Certain types of unstable atoms that emit high-energy particles or waves to become more stable produce ionizing radiation. These atoms are said to be radioactive, and an excess of energy or mass within their atomic nuclei causes their instability. Typical sources are:

1- Natural sources

It can be found naturally in the environment, such as from the ground and from certain types of rocks and minerals.

Some elements, such as uranium and radon, are naturally radioactive and emit ionizing radiation as they decay. Cosmic radiation from outer space is also a natural source.

2- Artificial sources

Ionizing radiation can also be produced artificially, through the use of nuclear reactions or other technologies.

For example, X-rays are produced by high-energy electrons “hitting” a metal target. Another example is radioactive isotopes that can be produced in a laboratory by bombarding certain elements with high-energy particles.

Ionizing radiation is used in a variety of applications, including medical imaging, cancer treatment, and industrial processing. However, it must be handled with care because of the risks it poses to living tissue.

Natural Radiation

The ionizing radiation that is present naturally in the environment includes both cosmic radiation and environmental radioactivity from naturally occurring radioactive materials (radionuclides of the uranium and thorium decay chains together with radioactive potassium) from the earth’s crust, etc.

In general, exposure to natural radiation is the largest source of exposure for most people, and it varies depending on location (specifically local elevation, atmospheric conditions, the Earth’s magnetic field, soil composition, etc.) and lifestyle factors.

Also, background radiation originates from other sources, such as man-made medical X-rays, the fallout from nuclear weapons testing and nuclear accidents, etc.

Background Radiation

There are several sources contributing to background radiation, including:

  1. Cosmic radiation
  2. Terrestrial radiation
  3. Endogenous radiation
  4. Artificial radiation

These are the main sources, but there can be variations in intensity and location. The levels of radiation from these sources can vary depending on factors such as altitude, location, and the concentration of naturally occurring radioactive elements in the environment.

1- Cosmic Radiation

It refers to high-energy particles and electromagnetic radiation that enter Earth’s atmosphere but originate from outside the Earth’s atmosphere.

Some particles make it to the ground, while others interact with the atmosphere to create different types of secondary radiation.

Mainly, it consists of photons,  high-energy protons and other atomic nuclei, which come from our Sun or outside of the solar system. It is present all around the Earth and can penetrate the atmosphere, reaching the surface of the Earth.

It is made up of a variety of subatomic particles or wave energy particles, including:

  • Protons,
  • Mesons, electrons, neutrons, heavier ions,
  • Gamma rays,
  • X-rays.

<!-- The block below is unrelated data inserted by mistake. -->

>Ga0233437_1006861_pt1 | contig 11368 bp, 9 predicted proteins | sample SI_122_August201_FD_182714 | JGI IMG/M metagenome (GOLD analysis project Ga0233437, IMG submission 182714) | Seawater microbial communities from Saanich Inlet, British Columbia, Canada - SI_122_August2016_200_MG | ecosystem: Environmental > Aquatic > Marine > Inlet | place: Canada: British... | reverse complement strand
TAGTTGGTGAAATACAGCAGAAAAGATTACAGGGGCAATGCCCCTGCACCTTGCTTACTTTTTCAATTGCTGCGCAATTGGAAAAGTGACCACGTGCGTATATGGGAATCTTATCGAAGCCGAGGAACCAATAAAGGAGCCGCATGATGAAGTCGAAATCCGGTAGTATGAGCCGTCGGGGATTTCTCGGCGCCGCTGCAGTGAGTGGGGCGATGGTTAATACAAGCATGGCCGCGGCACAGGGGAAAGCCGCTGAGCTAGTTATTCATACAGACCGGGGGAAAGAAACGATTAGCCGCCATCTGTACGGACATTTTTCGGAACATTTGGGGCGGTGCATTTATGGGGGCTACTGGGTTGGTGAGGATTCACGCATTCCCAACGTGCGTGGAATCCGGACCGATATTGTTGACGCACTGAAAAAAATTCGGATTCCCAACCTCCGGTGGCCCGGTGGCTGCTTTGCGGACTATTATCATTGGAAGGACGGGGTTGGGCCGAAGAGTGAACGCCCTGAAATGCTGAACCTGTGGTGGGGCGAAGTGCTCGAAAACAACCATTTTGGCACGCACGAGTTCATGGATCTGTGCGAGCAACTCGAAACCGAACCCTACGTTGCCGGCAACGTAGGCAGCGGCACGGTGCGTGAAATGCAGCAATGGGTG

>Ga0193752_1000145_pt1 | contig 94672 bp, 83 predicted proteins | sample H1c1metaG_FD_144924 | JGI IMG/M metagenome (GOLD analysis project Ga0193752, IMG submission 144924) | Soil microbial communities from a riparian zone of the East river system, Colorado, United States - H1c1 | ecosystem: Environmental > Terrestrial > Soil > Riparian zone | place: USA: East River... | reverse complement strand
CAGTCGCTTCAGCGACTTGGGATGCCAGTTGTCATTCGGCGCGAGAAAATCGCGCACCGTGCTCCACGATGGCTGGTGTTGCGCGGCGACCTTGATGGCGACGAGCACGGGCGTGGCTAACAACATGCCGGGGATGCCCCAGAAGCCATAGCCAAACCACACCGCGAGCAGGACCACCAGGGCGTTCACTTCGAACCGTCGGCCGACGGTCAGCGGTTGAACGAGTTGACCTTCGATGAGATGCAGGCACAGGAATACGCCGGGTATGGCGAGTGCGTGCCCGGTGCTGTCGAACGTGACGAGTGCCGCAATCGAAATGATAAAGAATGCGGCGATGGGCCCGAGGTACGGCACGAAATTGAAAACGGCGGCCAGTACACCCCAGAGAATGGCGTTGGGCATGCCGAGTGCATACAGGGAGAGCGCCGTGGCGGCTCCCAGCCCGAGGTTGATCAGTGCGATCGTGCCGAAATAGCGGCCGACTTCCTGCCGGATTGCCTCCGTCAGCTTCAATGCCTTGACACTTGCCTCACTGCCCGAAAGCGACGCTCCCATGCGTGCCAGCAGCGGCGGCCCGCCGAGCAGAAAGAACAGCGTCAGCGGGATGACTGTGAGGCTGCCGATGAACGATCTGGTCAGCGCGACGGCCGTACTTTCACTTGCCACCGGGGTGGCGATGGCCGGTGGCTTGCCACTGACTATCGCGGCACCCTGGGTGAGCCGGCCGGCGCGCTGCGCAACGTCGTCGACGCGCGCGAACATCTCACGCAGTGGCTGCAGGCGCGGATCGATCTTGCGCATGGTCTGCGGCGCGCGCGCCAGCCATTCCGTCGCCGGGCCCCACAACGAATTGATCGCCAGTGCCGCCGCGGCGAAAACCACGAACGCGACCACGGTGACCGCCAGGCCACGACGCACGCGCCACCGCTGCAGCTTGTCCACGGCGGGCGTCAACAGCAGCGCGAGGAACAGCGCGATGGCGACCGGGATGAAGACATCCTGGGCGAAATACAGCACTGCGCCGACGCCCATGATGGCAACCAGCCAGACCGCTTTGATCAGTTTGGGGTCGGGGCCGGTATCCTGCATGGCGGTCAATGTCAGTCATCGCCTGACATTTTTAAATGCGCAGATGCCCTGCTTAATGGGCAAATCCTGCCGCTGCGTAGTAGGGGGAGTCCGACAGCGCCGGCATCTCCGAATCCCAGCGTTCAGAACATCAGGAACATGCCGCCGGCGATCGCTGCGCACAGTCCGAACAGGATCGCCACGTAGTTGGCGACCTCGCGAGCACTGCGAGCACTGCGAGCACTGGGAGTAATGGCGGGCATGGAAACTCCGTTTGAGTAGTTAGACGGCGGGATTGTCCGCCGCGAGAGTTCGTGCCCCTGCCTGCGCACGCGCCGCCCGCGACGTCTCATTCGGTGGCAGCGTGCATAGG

Cosmic radiation can have both beneficial and detrimental effects on the Earth’s atmosphere and climate. On one hand, it can play a role in the formation of clouds and the modulation of the Earth’s climate. On the other hand, it can also pose a hazard to human health and electronic equipment.

Its study is important for understanding the history of the universe, the origins of life on Earth, and the properties of matter and energy at their most extreme.

It also has practical applications, such as in:

  • The detection of underground minerals
  • The design of radiation-hardened electronics for use in space.

Origin of Cosmic Radiation

  1. The Sun: It produces a steady stream of high-energy particles known as solar wind, and occasional bursts of more intense radiation known as solar flares.
  2. Supernovae: These are the explosive deaths of stars that can produce intense bursts of high-energy particles.
  3. Cosmic Rays: Cosmic rays are high-energy protons and atomic nuclei that are believed to be produced by supernova explosions and other energetic events in the universe.
  4. Cosmic background radiation: It is the thermal radiation left over from the big bang.

There may be other sources that are still being studied and understood by scientists.

Solar radiation in terms of solar power

Efforts should be made to understand the difference between the terms solar cosmic radiation and solar radiation. While cosmic radiation discussed above can originate from the Sun, when mentioning solar radiation or, more frequently, solar power then it is implying the energy emitted by the sun in the form of electromagnetic waves, including:

  • Visible light
  • Ultraviolet (UV) radiation
  • Infrared (IR) radiation.

The sun is a massive ball of hot, glowing gas that generates energy through nuclear fusion, a process in which atomic nuclei are fused together to form heavier elements.

The energy generated by nuclear fusion in the sun’s core is in the form of heat and light, which is then radiated outward through the sun’s atmosphere. This energy travels through space in the form of electromagnetic waves, which make up the solar radiation that reaches the earth.